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The government has today published figures for student numbers which forecast the cost of student loans and loan repayment in England
These figures (27 June) show that the taxpayer will cover 45% of the value of student loans in England.
The student loans system was designed around the fact that not all loans would be repaid in full. Loans only begin to be repaid once the graduate earns over £25,725 and have a cut off of 30 years.
Despite the above fact it must be emphasised that student loans have helps many millions of students gain access to university education, including record proportions of disadvantaged 18-year-olds, in turn helping to improve their career prospects.
Approximately 70% of full-time undergraduates enrolling into university in 2018/19 will receive the government contribution which is about 45p in the pound. In total this works out as to £7.4 billion in the financial year 2018-19.
Although £7.4 billon does seem like a large amount one has to consider the value gained by the country in the boost of skilled individuals who will go on to undertake jobs which have significant social importance to the country, we live in.
In a statement from Department of Education they re-enforced the importance of the students loans have to the economy in the long run and that they are significantly different to traditional loans in that student loans do not have to repaid unless the graduate is earning above a certain amount per year and that the loans are written off after 30 years.
The system was deliberately designed so that our education system is accessible to anyone and that the government subsidy of 45% should be seen as an investment in the country’s future.
Although it is incumbent on all universities to deliver courses which are value for money for the students and taxpayers alike.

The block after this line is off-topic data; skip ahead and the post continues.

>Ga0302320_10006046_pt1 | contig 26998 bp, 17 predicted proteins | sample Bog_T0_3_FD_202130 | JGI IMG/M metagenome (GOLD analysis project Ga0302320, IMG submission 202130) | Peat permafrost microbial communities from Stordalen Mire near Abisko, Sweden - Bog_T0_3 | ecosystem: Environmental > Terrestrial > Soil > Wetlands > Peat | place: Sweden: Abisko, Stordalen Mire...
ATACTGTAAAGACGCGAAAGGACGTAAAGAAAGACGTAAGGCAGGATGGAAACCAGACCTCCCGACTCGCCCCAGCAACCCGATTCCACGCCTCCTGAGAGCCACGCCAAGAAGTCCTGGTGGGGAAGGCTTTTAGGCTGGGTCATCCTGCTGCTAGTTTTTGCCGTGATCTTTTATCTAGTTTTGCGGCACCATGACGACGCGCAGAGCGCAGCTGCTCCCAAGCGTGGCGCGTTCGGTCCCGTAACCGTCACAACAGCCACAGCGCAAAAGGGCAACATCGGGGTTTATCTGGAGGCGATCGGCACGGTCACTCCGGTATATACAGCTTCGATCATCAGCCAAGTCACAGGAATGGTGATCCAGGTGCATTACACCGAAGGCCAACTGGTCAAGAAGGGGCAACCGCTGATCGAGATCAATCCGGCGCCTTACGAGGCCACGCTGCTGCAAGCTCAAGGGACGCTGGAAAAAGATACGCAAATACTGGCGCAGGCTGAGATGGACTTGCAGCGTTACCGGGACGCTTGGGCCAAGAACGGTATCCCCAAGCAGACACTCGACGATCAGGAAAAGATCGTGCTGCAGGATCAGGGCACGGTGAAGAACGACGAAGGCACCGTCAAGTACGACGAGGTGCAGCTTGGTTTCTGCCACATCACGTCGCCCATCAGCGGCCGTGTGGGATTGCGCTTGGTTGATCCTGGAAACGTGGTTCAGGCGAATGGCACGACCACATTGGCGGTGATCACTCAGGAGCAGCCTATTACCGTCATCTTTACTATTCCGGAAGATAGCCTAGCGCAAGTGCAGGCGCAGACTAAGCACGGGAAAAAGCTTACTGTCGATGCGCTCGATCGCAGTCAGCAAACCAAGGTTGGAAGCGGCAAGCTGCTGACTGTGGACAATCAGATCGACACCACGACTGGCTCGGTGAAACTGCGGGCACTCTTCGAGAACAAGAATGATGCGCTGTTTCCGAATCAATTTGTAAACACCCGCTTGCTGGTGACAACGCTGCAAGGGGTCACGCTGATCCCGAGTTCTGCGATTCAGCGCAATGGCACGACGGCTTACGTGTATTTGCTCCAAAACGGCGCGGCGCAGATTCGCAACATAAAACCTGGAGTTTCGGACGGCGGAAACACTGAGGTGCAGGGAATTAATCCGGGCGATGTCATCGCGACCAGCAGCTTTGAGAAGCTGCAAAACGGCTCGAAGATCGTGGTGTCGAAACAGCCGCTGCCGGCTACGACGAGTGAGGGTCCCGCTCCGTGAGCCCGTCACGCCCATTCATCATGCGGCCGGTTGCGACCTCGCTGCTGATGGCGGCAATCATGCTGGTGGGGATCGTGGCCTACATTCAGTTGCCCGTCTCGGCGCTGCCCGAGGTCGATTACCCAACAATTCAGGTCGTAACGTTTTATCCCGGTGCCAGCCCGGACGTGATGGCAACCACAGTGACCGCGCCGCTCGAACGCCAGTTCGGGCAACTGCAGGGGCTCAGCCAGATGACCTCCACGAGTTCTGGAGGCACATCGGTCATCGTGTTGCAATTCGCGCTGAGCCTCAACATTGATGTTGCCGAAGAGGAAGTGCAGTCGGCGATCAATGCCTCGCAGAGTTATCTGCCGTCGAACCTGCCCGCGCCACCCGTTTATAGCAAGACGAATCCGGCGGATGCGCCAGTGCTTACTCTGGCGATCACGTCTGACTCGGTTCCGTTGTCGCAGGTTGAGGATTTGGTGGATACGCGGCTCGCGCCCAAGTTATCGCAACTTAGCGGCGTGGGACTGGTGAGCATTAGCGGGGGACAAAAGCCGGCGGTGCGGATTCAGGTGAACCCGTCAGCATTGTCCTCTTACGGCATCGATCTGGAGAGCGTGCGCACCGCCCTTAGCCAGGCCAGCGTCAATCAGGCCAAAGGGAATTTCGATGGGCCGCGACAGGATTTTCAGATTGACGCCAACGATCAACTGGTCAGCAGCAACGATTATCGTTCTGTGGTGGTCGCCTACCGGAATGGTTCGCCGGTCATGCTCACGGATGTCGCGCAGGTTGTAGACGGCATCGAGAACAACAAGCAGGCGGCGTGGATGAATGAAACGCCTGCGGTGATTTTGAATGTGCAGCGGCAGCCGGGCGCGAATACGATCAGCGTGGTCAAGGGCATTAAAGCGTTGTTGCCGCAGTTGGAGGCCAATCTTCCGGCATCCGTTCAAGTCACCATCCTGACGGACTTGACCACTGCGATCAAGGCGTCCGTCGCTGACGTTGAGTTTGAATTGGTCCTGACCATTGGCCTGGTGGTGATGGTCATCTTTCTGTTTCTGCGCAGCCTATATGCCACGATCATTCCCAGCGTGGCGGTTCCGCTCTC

Student loans can contribute to living costs and tuition fees, which means this subsidy represents a substantial funding stream for university income.
The figures published today are part of the Government’s Resource Accounting and Budgeting (RAB) charge, which outlines the amount of value of student loans written off by the government e.g. when they cannot be repaid by graduates after 30 years.
It was also revealed today that the Master’s loan system does not require any subsidy from the government. A majority of students studying at Master’s level going on to pay back their loans in full.
Overall, it is expected over the five-year period that full-time undergraduate entrants eligible for tuition fee loans, at higher education institutions, are forecast to grow rising to 397,000 in 2023/24. In 2018/19, this figure is estimated to be 384,000.
Debt management agencies are regulated by The Financial Conduct Authority
Many people in the U.K struggle with debts and many do not know how to start to repay them speaking to a debt advisor is one of the best things you will do along with taking action yourself by speaking directly with your creditors.
https://www.nationaldebtline.org/ and https://www.moneyadviceservice.org.uk
You should always seek professional advice when handling debt problems. Cashute are not licensed debt advisers and any information contained in this article should not be taken as legal advice. It is your Responsibility to seek out correct legal advice